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Environ Health Perspect. Mar 2004; 112(3): 285–290.
PMCID: PMC1241855
Research Article
The asbestos cancer epidemic.
Joseph LaDou
Division of Occupational and Environmental Medicine, University of California-San Francisco School of Medicine, 350 Parnassus Avenue, Suite 609, San Francisco, CA 94117, USA. joeladou@aol.com
Abstract
The asbestos cancer epidemic may take as many as 10 million lives before asbestos is banned worldwide and exposures are brought to an end. In many developed countries, in the most affected age groups, mesothelioma may account for 1% of all deaths. In addition to mesotheliomas, 5-7% of all lung cancers can be attributed to occupational exposures to asbestos. The asbestos cancer epidemic would have been largely preventable if the World Health Organization (WHO) and the International Labor Organization (ILO) had responded early and responsibly. The WHO was late in recognizing the epidemic and failed to act decisively after it was well under way. The WHO and the ILO continue to fail to address the problem of asbestos mining, manufacturing, and use and world trade of a known human carcinogen. Part of the problem is that the WHO and the ILO have allowed organizations such as the International Commission on Occupational Health (ICOH) and other asbestos industry advocates to manipulate them and to distort scientific evidence. The global asbestos cancer epidemic is a story of monumental failure to protect the public health.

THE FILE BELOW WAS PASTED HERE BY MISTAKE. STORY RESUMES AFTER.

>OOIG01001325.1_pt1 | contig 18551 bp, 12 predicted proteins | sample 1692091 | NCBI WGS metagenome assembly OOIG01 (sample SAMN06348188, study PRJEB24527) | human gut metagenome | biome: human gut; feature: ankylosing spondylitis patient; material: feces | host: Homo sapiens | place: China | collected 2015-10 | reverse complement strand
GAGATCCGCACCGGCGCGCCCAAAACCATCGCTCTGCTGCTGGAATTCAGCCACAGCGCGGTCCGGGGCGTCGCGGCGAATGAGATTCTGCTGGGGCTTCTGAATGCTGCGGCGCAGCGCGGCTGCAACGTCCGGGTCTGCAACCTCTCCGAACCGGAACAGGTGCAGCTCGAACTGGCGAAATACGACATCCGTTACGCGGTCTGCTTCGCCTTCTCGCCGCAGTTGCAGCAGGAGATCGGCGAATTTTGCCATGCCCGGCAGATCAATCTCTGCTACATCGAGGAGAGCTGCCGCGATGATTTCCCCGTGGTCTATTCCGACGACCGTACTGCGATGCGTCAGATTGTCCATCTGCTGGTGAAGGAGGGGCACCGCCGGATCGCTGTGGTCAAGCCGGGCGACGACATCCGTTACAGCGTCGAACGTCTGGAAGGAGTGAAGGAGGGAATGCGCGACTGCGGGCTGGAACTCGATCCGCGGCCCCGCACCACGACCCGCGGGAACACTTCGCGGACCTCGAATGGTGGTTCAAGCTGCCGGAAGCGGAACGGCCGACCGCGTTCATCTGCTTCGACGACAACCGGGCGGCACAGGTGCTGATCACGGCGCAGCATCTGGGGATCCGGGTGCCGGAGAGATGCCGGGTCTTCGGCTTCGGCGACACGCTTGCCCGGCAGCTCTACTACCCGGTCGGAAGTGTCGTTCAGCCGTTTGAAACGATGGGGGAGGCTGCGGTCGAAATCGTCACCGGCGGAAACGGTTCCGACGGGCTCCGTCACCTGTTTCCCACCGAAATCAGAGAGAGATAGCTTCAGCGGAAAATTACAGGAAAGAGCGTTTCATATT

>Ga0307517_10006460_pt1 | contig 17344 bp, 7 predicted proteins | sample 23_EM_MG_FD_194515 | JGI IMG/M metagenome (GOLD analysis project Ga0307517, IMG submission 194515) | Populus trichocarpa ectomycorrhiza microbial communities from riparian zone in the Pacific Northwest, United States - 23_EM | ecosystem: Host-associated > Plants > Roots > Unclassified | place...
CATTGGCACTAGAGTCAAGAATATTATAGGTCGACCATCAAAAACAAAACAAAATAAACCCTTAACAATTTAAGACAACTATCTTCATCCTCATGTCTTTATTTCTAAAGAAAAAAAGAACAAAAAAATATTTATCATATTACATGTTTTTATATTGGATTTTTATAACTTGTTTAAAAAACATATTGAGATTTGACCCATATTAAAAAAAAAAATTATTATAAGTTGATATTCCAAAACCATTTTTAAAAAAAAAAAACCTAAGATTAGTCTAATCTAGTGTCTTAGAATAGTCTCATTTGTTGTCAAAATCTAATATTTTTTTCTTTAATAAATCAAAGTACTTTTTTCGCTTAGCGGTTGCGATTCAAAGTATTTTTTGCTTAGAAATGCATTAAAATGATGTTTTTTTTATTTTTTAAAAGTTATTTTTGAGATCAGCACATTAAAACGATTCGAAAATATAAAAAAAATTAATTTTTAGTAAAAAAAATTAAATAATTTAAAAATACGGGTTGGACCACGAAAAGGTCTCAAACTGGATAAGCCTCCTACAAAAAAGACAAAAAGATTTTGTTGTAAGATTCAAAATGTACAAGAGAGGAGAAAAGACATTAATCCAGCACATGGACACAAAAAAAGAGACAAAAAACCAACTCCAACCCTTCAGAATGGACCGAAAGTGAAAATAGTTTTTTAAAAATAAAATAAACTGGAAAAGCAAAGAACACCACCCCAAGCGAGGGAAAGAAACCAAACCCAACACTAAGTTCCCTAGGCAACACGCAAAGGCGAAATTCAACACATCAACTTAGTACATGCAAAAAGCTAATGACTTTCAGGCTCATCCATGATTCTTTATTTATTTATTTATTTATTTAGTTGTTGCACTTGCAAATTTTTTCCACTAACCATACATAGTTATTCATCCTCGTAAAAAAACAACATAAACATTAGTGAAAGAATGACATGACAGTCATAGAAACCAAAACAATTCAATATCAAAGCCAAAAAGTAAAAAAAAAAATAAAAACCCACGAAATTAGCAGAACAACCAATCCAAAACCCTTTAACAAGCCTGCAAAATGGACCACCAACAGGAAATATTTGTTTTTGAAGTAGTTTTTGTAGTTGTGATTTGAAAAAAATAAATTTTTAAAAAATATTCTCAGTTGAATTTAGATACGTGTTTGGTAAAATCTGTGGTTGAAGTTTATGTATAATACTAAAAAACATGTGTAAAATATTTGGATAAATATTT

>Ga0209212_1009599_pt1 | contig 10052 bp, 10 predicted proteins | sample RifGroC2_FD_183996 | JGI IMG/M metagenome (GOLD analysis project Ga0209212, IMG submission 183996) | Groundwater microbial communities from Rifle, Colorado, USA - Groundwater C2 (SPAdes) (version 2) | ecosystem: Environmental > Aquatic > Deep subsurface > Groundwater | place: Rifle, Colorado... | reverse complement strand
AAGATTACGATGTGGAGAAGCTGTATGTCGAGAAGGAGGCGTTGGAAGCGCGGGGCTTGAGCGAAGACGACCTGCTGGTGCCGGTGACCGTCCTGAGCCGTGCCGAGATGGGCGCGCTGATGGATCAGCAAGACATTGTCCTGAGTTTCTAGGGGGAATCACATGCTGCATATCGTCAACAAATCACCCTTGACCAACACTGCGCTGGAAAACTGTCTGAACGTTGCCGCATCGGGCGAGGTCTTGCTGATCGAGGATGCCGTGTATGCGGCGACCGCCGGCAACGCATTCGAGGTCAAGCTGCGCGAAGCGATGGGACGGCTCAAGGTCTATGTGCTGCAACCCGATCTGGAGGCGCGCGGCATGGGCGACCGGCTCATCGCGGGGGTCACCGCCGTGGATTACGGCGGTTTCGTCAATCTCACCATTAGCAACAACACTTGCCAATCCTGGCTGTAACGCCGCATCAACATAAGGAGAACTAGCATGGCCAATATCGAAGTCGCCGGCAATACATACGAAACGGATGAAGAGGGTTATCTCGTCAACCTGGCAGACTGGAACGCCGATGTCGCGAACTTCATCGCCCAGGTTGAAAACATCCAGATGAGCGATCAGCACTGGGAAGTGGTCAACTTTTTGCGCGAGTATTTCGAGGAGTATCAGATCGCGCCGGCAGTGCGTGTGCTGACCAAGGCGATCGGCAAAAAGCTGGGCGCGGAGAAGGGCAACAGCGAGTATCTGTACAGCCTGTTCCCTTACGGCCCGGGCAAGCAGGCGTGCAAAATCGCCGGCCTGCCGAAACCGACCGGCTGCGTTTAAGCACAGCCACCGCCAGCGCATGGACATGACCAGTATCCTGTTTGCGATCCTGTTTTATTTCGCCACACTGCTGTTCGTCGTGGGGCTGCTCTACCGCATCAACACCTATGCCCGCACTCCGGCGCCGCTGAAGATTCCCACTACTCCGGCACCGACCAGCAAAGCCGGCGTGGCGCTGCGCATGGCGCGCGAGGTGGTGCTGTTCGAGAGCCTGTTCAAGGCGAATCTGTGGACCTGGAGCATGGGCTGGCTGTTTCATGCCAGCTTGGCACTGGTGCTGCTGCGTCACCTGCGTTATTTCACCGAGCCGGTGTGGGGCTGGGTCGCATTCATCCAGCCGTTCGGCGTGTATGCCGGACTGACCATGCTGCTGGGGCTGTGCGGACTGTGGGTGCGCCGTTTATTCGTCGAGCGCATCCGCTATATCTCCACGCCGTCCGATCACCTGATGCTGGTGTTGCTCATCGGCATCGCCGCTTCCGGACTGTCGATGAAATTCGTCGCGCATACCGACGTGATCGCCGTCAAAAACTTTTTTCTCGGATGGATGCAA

Articles from Environmental Health Perspectives are provided here courtesy of
National Institute of Environmental Health Science